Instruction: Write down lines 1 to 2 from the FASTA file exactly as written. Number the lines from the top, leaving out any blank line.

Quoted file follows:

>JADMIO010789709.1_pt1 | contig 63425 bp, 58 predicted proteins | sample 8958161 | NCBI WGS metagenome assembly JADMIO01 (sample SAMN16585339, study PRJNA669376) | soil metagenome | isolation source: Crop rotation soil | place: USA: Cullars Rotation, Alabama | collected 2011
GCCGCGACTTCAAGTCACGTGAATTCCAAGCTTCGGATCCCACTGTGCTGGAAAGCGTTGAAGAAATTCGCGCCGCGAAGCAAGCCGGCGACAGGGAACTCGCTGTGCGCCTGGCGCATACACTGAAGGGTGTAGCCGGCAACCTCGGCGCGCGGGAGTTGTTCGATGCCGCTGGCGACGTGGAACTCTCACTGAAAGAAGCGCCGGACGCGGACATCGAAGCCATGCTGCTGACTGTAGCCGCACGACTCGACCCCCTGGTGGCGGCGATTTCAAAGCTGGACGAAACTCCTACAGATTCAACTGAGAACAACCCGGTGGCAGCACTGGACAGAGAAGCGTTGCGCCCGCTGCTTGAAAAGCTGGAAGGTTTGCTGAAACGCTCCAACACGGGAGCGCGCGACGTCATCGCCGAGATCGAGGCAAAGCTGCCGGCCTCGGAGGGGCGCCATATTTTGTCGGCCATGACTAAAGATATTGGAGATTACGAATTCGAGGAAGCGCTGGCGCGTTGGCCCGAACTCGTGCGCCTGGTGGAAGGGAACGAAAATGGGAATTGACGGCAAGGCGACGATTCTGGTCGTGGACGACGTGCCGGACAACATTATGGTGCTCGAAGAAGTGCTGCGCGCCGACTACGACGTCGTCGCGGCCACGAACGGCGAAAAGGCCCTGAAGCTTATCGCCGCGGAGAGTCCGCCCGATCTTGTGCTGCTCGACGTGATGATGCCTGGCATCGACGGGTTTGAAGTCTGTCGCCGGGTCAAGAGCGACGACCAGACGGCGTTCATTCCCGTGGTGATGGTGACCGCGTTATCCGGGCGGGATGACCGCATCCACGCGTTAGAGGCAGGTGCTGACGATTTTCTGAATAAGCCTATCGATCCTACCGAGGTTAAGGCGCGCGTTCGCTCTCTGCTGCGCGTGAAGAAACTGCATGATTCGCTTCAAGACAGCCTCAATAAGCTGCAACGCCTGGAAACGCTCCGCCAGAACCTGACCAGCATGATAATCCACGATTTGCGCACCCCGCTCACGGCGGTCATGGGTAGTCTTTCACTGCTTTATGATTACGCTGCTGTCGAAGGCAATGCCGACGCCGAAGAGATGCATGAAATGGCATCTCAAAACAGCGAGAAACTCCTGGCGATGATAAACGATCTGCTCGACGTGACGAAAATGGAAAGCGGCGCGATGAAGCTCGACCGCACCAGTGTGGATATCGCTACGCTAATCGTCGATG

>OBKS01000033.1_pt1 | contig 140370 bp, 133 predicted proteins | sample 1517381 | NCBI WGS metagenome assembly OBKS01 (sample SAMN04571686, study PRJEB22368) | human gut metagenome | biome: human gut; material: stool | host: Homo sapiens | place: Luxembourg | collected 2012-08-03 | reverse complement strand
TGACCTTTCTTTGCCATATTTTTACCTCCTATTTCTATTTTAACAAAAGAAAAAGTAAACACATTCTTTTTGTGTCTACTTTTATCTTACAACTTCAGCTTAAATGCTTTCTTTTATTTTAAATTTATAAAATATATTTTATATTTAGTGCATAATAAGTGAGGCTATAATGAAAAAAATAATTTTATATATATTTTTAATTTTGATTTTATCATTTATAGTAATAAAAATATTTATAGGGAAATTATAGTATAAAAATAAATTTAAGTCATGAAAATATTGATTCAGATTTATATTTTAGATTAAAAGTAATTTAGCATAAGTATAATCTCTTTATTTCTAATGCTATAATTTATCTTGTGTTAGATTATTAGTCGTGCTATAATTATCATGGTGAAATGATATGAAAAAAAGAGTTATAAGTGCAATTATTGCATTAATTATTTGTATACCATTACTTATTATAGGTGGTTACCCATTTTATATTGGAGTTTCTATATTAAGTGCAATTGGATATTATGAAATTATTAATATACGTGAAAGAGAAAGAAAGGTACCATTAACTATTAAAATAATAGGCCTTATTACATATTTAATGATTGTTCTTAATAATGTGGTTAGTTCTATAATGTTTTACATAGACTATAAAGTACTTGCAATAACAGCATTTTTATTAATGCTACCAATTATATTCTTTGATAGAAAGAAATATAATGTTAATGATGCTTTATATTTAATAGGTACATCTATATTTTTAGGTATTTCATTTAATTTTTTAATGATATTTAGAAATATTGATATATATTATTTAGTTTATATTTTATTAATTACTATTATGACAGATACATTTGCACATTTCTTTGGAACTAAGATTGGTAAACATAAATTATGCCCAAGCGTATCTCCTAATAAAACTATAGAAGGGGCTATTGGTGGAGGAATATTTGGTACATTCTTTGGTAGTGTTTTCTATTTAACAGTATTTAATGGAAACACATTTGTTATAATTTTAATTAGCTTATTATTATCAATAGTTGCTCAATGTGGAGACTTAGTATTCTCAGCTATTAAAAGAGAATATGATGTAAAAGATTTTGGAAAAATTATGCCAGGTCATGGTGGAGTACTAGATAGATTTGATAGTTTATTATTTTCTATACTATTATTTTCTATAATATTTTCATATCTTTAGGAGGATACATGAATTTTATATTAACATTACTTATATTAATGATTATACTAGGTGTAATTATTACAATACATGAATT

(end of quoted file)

>JADMIO010789709.1_pt1 | contig 63425 bp, 58 predicted proteins | sample 8958161 | NCBI WGS metagenome assembly JADMIO01 (sample SAMN16585339, study PRJNA669376) | soil metagenome | isolation source: Crop rotation soil | place: USA: Cullars Rotation, Alabama | collected 2011
GCCGCGACTTCAAGTCACGTGAATTCCAAGCTTCGGATCCCACTGTGCTGGAAAGCGTTGAAGAAATTCGCGCCGCGAAGCAAGCCGGCGACAGGGAACTCGCTGTGCGCCTGGCGCATACACTGAAGGGTGTAGCCGGCAACCTCGGCGCGCGGGAGTTGTTCGATGCCGCTGGCGACGTGGAACTCTCACTGAAAGAAGCGCCGGACGCGGACATCGAAGCCATGCTGCTGACTGTAGCCGCACGACTCGACCCCCTGGTGGCGGCGATTTCAAAGCTGGACGAAACTCCTACAGATTCAACTGAGAACAACCCGGTGGCAGCACTGGACAGAGAAGCGTTGCGCCCGCTGCTTGAAAAGCTGGAAGGTTTGCTGAAACGCTCCAACACGGGAGCGCGCGACGTCATCGCCGAGATCGAGGCAAAGCTGCCGGCCTCGGAGGGGCGCCATATTTTGTCGGCCATGACTAAAGATATTGGAGATTACGAATTCGAGGAAGCGCTGGCGCGTTGGCCCGAACTCGTGCGCCTGGTGGAAGGGAACGAAAATGGGAATTGACGGCAAGGCGACGATTCTGGTCGTGGACGACGTGCCGGACAACATTATGGTGCTCGAAGAAGTGCTGCGCGCCGACTACGACGTCGTCGCGGCCACGAACGGCGAAAAGGCCCTGAAGCTTATCGCCGCGGAGAGTCCGCCCGATCTTGTGCTGCTCGACGTGATGATGCCTGGCATCGACGGGTTTGAAGTCTGTCGCCGGGTCAAGAGCGACGACCAGACGGCGTTCATTCCCGTGGTGATGGTGACCGCGTTATCCGGGCGGGATGACCGCATCCACGCGTTAGAGGCAGGTGCTGACGATTTTCTGAATAAGCCTATCGATCCTACCGAGGTTAAGGCGCGCGTTCGCTCTCTGCTGCGCGTGAAGAAACTGCATGATTCGCTTCAAGACAGCCTCAATAAGCTGCAACGCCTGGAAACGCTCCGCCAGAACCTGACCAGCATGATAATCCACGATTTGCGCACCCCGCTCACGGCGGTCATGGGTAGTCTTTCACTGCTTTATGATTACGCTGCTGTCGAAGGCAATGCCGACGCCGAAGAGATGCATGAAATGGCATCTCAAAACAGCGAGAAACTCCTGGCGATGATAAACGATCTGCTCGACGTGACGAAAATGGAAAGCGGCGCGATGAAGCTCGACCGCACCAGTGTGGATATCGCTACGCTAATCGTCGATG